Melbourne – Australia is considering whether to prioritize athletes and support staff in the COVID-19 vaccine rollout with the Tokyo Olympics approaching.
The Australian Olympic Committee (AOC) has asked the government to allow athletes to jump the line as the country’s national vaccine program struggles with roadblocks.
“The government is in direct contact with the AOC over its proposal to priority vaccinate all Olympic team athletes and support staff,” sports minister Richard Colbeck told state broadcaster ABC.
Australia has restricted the rollout of its favored AstraZeneca vaccine to people under 50 over blood clotting concerns, which has caused the national vaccination program to slow down even further after the European Union blocked exports to the country.
Only 1.36 million vaccine doses were administered as of Wednesday, far fewer than the 4 million pledged by the end of March.
The opening ceremony for the Tokyo Olympics is scheduled for July 23, though with Japan set to expand quasi-emergency measures to 10 regions amid a fourth wave of COVID-19 cases, doubts have been raised as to whether the games will go ahead.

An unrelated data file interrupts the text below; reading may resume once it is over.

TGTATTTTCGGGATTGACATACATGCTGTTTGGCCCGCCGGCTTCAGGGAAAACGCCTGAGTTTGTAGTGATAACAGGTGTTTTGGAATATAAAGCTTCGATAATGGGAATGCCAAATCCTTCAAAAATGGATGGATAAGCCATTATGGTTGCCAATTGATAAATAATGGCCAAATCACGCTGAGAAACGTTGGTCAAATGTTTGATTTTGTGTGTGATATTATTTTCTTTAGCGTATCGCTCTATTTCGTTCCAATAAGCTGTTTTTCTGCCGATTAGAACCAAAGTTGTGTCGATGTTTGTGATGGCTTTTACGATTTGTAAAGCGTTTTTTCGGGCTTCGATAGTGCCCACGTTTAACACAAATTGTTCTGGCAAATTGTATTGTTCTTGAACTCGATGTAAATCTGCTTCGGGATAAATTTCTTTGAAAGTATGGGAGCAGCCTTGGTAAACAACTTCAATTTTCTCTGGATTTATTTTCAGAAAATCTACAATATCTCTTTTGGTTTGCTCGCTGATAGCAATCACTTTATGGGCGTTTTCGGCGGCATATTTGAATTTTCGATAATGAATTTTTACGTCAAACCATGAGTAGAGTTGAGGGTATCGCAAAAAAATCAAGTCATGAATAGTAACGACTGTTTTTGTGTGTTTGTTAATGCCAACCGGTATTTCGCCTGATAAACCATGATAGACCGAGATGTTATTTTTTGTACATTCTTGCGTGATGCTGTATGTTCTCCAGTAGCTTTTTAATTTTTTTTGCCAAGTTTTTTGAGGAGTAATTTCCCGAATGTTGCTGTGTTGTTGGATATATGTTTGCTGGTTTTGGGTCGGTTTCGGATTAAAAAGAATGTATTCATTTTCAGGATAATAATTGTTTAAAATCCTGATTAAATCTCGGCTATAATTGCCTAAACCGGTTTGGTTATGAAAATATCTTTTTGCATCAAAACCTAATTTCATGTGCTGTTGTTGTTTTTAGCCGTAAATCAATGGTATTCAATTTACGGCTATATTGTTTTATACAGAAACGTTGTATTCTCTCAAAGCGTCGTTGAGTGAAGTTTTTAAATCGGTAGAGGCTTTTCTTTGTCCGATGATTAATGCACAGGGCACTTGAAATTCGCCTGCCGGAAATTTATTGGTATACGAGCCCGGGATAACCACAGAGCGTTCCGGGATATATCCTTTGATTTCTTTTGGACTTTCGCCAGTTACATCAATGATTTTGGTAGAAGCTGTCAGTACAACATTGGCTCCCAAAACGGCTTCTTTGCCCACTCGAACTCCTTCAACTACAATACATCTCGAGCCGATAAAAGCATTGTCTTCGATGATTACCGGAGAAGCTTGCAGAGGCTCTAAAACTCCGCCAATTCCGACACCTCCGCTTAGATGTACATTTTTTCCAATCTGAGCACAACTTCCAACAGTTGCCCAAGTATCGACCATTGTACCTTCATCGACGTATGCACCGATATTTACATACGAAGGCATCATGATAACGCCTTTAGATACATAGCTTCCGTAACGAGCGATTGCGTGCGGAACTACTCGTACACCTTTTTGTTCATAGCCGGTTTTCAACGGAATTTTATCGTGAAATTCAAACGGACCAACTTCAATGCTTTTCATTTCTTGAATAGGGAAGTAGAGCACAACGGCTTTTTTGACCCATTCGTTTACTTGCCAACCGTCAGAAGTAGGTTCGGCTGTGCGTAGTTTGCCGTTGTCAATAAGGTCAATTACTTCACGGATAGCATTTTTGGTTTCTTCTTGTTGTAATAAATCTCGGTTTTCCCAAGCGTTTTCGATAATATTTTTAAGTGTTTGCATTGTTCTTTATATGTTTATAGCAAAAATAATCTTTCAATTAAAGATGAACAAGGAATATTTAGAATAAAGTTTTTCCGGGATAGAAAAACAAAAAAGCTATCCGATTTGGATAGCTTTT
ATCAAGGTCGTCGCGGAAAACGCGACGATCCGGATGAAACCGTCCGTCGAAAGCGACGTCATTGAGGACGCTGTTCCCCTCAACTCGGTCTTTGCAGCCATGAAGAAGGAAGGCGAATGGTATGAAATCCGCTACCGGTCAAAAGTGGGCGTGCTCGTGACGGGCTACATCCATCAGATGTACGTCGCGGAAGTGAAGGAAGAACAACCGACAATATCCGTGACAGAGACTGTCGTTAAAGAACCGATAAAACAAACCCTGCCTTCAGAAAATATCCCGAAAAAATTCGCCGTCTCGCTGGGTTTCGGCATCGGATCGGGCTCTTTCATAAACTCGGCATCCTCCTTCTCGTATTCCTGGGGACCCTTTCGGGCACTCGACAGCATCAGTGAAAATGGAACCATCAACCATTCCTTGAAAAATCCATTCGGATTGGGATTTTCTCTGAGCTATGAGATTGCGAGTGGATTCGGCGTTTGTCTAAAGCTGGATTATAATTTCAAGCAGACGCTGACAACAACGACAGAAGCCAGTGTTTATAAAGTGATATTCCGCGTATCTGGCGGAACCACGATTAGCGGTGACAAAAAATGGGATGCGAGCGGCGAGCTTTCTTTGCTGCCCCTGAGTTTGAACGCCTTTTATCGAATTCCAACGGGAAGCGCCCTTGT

Australian authorities have recommend people who receive the first dose of the AstraZeneca vaccine receive a booster after 12 weeks to maximize immunity.
For the Pfizer vaccine, which Australia is also employing, authorities recommend a booster after three weeks.
Swimming Australia Chief Executive Alex Baumann said on Thursday the country’s Olympic swimmers should prepare for a scenario where they miss out on vaccines.
Ian Chesterman, Australia’s Olympic chef de mission told Reuters in March the team did not want to “be jumping the queue” in the rollout.
An AOC spokesman said it was in the “best interests of our Australian athletes” to arrive in Tokyo safely and return safely.
“Vaccination is an important ingredient in that ambition,” the spokesman said in a statement.
Colbeck said the government’s focus was on its vaccine roadmap, which is currently in the initial phase of vaccinating healthcare and essential workers, adults over 70 and other vulnerable groups.
“Ensuring vulnerable Australians are vaccinated against COVID-19 first remains the priority for the Morrison government,” he said.
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